Originally Posted by Mark Seaton
Actually I've been working on 5 separate custom subwoofer designs over the course of the weekend while trying to pretend I have a social life. I'd wager you will be staring at various models for quite a while before making any sawdust or having parts in hand. The laws of physics aren't going to change between then and now. Chill out.
Thanks so much for responding. To be clear, I didn't think you were going to, that's why I was not chilled.
Only in you more recent posts did you clarify that your hope/intent is to in essence not expect the sub to get worked much at the 2Hz tuning, and to take advantage of some excursion reduction above tuning where the port velocity is still low.
Ok, I'm sorry I didn't mention this earlier but I thought it was more than obvious by looking at the graphs in post 1, combined with the fact that there is no useful content at 2 hz in any media, and even if there was it would probably have to be 140 db to even perceive it and you would need a specialized signal chain to pass that signal along to the sub.
That can work so long as the port airflow isn't pushed high at ANY frequency. Just like driver excursion, just because it might only take 4mm of xmax in the middle of the bandwidth to produce high SPL, if a 16Hz signal is asking 40mm at the same time, both get distorted. In other words, any signal which pushes too much airflow through the port will affect the entire range of operation of the port. The limited electrical throughput at 2Hz greatly reduces this risk...
Yes, of course this is all true. If for example, a massive 1 hz blast did somehow come through the system it would mess up the port output through the port's entire passband. That is exactly why I tuned it so low that this will never ever happen because it simply isn't pssible.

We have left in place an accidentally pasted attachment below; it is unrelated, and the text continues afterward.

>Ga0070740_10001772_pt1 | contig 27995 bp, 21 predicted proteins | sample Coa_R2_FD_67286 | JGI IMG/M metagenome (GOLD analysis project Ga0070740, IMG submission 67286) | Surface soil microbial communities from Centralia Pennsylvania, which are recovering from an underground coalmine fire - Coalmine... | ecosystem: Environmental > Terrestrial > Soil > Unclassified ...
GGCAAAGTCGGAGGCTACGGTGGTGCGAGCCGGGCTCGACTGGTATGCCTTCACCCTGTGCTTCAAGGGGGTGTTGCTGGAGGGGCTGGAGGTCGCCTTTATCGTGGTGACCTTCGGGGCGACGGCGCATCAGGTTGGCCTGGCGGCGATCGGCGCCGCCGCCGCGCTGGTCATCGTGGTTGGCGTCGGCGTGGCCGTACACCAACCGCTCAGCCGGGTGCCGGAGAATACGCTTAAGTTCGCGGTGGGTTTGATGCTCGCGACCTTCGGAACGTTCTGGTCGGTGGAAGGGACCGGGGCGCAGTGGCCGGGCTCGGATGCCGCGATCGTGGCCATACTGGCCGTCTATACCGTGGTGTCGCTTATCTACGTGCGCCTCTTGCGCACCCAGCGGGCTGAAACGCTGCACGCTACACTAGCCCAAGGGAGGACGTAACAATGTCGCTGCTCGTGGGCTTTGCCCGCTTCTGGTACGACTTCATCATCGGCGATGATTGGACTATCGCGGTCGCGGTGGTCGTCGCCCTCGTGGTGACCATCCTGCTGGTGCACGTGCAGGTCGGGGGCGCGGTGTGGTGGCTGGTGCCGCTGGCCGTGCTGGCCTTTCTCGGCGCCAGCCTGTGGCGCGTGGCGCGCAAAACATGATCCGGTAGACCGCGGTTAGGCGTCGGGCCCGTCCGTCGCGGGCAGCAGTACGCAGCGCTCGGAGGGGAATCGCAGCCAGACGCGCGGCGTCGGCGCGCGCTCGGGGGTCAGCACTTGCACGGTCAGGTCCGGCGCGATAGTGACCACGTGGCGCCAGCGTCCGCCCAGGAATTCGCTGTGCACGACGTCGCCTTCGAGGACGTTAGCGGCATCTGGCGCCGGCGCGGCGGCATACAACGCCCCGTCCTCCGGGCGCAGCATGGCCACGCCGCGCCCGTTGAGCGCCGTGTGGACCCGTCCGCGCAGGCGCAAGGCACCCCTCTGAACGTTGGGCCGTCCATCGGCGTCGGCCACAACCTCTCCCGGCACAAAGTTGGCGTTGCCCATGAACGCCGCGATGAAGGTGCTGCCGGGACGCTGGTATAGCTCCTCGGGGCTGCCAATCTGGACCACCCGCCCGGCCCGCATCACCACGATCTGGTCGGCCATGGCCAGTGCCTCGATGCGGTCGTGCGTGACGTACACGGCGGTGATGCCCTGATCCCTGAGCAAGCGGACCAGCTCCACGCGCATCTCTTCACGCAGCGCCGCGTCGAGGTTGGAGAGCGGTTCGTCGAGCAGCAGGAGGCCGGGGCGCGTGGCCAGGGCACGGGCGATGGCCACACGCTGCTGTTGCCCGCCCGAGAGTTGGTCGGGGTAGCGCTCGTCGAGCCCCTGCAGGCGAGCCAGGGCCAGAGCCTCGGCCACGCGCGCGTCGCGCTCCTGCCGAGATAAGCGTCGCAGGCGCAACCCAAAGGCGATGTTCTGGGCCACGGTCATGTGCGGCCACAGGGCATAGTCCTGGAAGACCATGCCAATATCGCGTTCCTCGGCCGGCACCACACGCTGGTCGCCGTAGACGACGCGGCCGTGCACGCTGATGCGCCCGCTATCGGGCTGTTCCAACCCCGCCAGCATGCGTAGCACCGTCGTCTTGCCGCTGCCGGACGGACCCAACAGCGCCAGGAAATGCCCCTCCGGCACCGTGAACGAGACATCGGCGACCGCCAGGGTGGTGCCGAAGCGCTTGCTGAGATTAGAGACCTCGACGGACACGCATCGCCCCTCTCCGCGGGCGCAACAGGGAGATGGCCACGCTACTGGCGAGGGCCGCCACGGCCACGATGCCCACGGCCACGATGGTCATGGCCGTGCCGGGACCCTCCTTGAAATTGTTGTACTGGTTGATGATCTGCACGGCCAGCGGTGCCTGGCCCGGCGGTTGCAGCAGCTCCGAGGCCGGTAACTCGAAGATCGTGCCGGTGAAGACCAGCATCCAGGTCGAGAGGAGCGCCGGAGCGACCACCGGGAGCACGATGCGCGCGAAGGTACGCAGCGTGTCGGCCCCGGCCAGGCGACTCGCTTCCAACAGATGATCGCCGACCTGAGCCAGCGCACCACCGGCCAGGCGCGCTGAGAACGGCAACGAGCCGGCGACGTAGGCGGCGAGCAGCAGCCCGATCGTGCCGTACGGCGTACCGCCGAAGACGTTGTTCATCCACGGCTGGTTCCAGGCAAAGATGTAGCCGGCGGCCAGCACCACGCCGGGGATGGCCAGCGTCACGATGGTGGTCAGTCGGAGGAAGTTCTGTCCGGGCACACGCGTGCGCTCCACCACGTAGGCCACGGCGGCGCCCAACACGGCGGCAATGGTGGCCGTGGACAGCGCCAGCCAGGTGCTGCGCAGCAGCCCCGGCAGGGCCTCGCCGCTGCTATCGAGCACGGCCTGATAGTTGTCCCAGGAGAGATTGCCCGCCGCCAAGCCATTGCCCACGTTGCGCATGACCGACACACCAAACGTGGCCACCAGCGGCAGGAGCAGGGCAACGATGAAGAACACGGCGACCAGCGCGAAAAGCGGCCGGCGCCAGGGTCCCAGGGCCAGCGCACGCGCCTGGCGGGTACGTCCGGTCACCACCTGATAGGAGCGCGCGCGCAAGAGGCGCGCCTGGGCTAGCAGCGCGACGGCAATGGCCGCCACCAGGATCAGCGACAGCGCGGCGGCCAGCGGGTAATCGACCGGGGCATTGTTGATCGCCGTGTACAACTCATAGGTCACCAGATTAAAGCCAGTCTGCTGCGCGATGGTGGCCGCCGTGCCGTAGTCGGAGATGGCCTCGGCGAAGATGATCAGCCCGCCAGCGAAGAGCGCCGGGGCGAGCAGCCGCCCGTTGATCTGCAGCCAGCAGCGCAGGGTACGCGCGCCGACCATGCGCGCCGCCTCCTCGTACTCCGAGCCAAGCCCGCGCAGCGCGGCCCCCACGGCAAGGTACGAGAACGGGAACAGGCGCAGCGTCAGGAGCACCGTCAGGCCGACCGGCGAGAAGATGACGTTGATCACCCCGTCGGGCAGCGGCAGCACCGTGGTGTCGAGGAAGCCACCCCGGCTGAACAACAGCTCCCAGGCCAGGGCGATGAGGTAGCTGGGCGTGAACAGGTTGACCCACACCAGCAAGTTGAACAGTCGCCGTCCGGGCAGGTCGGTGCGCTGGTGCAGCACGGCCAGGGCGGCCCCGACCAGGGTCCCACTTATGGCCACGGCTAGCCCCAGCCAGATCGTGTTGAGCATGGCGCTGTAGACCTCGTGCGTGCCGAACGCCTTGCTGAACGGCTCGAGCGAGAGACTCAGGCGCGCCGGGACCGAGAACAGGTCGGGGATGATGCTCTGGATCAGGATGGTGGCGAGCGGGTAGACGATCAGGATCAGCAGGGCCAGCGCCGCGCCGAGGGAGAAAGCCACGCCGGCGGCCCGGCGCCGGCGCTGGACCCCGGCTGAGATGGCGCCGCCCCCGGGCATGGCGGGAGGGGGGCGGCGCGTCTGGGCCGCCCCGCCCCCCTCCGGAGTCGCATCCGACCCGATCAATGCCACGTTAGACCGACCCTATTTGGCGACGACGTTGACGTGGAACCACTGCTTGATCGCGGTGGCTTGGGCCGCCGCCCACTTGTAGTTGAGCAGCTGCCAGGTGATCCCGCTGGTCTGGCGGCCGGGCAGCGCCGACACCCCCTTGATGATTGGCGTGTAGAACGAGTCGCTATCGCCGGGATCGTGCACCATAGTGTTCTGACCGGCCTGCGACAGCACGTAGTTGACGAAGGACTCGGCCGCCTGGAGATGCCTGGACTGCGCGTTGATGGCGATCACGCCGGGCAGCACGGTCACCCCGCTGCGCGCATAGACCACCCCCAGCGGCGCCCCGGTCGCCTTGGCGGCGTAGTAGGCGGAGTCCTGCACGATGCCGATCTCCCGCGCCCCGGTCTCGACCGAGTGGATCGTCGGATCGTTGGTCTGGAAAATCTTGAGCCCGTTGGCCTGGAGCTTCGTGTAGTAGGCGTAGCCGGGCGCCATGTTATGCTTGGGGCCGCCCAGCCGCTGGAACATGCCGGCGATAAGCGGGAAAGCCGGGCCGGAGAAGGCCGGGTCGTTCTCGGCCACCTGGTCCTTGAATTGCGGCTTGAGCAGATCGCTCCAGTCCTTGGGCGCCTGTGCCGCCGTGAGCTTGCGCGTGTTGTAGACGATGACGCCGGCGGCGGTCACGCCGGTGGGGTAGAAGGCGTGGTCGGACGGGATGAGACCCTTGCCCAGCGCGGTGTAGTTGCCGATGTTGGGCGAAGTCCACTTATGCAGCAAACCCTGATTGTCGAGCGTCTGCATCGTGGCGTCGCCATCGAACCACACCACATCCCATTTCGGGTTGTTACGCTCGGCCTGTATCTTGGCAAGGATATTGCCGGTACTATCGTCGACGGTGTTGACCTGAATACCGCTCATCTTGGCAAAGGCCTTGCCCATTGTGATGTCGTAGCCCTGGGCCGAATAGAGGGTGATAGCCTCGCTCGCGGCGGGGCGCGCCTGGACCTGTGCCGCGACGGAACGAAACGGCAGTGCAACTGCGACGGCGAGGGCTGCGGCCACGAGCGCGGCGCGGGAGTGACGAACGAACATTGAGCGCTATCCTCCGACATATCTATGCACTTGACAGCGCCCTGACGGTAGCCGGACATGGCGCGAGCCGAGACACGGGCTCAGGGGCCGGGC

but it brings us back to how great is the realized advantage vs. the same driver in a sealed box?
Probably the same as ANY driver compared in a sealed vs ported box - except for the fact that I'm willingly and purposefully throwing out the entire lower half of the port output.
I'd argue you will see much more variation in the port linearity than the amount of compression at the power and excursion levels you are concerned about.
Again, all the 3 softwares I've shown show my port velocity is lower than 10 m/s above 5 hz, and that the core velocity of a 2 inch pipe is 10 m/s. That says to me this design is good to go with no linearity problems above 5 hz. But if you don't agree with that please explain why. I'm not saying you are not wrong, I just don't see it from your perspective and if there's something to learn here I want to learn it. What point exactly do you think the model breaks down?
For most any overly large or particularly complex design, I start with a quick sanity check to determine what the idea offers vs. some reasonably comparable solution such as a simple sealed system with EQ. IMO, the real world behavior of a long port won't be worth the added construction hassle. Instead build something simpler, possibly smaller, and add save some money on the project to add a second driver at a later date. You don't need any more power to see a benefit in a pair of sealed drivers by comparison, and you leave yourself some room to upgrade whenever you can justify a little more power down the road.
There could be some cases you might find where a huge box volume and very low tuned port could benefit much more over a sealed alternate, but I'm not seeing the benefit for this comparison.
Finally, if you really want to test what will happen, build a box scaled by 10x higher frequency with a similar response shape. You can use electronic filters in a MiniDSP or similar to see what the real world operation will be at 10x the frequency and in a much more manageable package.
This is all very good advice and I've thought about a scaled test model (I have a Tang Band 6 inch driver with 13 mm xmax) but I'm not sure where to find a port material small enough in diameter and rigid enough to make a true scale model. I don't have anything like that at home
At least with this post we are gaining some common ground on this subject. This response clearly tells me that you think this idea has merit even if reality might throw a small wrench into the works at some point. I'm not sure if that was your point, but I'm not feeling so cranky anymore at least.
Please understand though, (everyone) I've tried to provide as much evidence and context as possible, I posted a bunch of pics of different software that all agree with each other. I've tried to answer questions that weren't even asked (although they were implied by saying I was wrong). I've tried to keep this on topic (THIS IS NOT A CONVERSATION ABOUT TUNING PREFERENCES, it's a conversation about a single proposed design and the validity of the simulation software. So please forgive me if I seem a bit cranky. It's only because I am.Edited by diy speaker guy - 12/10/12 at 1:38pm